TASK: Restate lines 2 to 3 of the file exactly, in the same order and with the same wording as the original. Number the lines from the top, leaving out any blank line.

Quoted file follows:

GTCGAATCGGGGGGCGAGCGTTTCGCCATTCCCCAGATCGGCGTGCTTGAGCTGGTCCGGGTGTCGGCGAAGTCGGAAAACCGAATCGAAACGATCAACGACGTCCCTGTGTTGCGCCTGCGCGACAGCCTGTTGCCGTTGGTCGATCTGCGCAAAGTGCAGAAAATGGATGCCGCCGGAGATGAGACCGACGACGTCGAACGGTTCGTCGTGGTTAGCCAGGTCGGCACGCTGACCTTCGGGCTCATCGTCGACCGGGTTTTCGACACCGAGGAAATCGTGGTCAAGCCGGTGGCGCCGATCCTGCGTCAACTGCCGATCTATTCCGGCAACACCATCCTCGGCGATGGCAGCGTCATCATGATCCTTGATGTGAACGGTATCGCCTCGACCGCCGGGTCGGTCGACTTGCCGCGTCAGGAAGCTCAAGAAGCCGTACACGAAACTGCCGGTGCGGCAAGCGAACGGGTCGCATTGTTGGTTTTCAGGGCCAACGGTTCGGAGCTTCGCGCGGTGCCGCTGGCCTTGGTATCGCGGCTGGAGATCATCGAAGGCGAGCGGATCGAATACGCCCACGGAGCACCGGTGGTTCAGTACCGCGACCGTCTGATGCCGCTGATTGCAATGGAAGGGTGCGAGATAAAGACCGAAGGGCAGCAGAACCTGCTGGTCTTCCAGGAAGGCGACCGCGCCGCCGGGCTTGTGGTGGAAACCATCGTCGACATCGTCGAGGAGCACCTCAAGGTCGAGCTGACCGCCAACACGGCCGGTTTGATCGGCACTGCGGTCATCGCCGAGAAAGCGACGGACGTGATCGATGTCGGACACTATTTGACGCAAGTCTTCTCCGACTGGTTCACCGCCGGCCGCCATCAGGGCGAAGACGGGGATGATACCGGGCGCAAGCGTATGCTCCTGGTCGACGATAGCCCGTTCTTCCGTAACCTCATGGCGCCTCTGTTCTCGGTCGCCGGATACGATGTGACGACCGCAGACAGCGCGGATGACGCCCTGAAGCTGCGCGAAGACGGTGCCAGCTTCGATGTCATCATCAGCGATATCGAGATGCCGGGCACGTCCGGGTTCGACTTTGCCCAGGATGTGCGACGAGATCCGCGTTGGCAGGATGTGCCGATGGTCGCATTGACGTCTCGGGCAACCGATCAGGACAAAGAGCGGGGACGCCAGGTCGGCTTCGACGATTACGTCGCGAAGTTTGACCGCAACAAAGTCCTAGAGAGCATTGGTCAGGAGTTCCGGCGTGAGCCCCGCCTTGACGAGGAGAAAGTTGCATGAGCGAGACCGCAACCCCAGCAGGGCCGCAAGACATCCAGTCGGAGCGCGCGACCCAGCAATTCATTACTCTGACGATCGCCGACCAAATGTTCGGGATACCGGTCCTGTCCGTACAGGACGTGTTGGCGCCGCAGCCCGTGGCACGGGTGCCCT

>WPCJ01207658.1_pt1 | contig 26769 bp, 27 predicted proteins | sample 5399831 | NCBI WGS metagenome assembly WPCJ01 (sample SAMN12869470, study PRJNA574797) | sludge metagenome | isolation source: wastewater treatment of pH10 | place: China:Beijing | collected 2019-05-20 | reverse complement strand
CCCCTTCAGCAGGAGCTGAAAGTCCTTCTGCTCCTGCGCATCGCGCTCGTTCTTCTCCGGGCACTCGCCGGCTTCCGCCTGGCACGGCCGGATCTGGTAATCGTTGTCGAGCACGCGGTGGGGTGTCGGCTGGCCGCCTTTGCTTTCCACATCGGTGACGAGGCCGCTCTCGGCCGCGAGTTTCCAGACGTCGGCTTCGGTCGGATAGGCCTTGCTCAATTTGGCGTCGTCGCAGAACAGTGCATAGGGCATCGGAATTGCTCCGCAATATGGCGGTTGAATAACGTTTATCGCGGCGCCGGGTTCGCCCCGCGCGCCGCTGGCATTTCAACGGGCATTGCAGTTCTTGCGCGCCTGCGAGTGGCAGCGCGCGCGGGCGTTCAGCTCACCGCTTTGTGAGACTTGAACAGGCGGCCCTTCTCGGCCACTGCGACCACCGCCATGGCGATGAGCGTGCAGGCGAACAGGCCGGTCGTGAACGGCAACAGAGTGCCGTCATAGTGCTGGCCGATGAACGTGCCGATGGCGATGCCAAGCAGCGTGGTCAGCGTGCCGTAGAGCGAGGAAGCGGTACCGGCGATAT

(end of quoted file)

>WPCJ01207658.1_pt1 | contig 26769 bp, 27 predicted proteins | sample 5399831 | NCBI WGS metagenome assembly WPCJ01 (sample SAMN12869470, study PRJNA574797) | sludge metagenome | isolation source: wastewater treatment of pH10 | place: China:Beijing | collected 2019-05-20 | reverse complement strand
CCCCTTCAGCAGGAGCTGAAAGTCCTTCTGCTCCTGCGCATCGCGCTCGTTCTTCTCCGGGCACTCGCCGGCTTCCGCCTGGCACGGCCGGATCTGGTAATCGTTGTCGAGCACGCGGTGGGGTGTCGGCTGGCCGCCTTTGCTTTCCACATCGGTGACGAGGCCGCTCTCGGCCGCGAGTTTCCAGACGTCGGCTTCGGTCGGATAGGCCTTGCTCAATTTGGCGTCGTCGCAGAACAGTGCATAGGGCATCGGAATTGCTCCGCAATATGGCGGTTGAATAACGTTTATCGCGGCGCCGGGTTCGCCCCGCGCGCCGCTGGCATTTCAACGGGCATTGCAGTTCTTGCGCGCCTGCGAGTGGCAGCGCGCGCGGGCGTTCAGCTCACCGCTTTGTGAGACTTGAACAGGCGGCCCTTCTCGGCCACTGCGACCACCGCCATGGCGATGAGCGTGCAGGCGAACAGGCCGGTCGTGAACGGCAACAGAGTGCCGTCATAGTGCTGGCCGATGAACGTGCCGATGGCGATGCCAAGCAGCGTGGTCAGCGTGCCGTAGAGCGAGGAAGCGGTACCGGCGATAT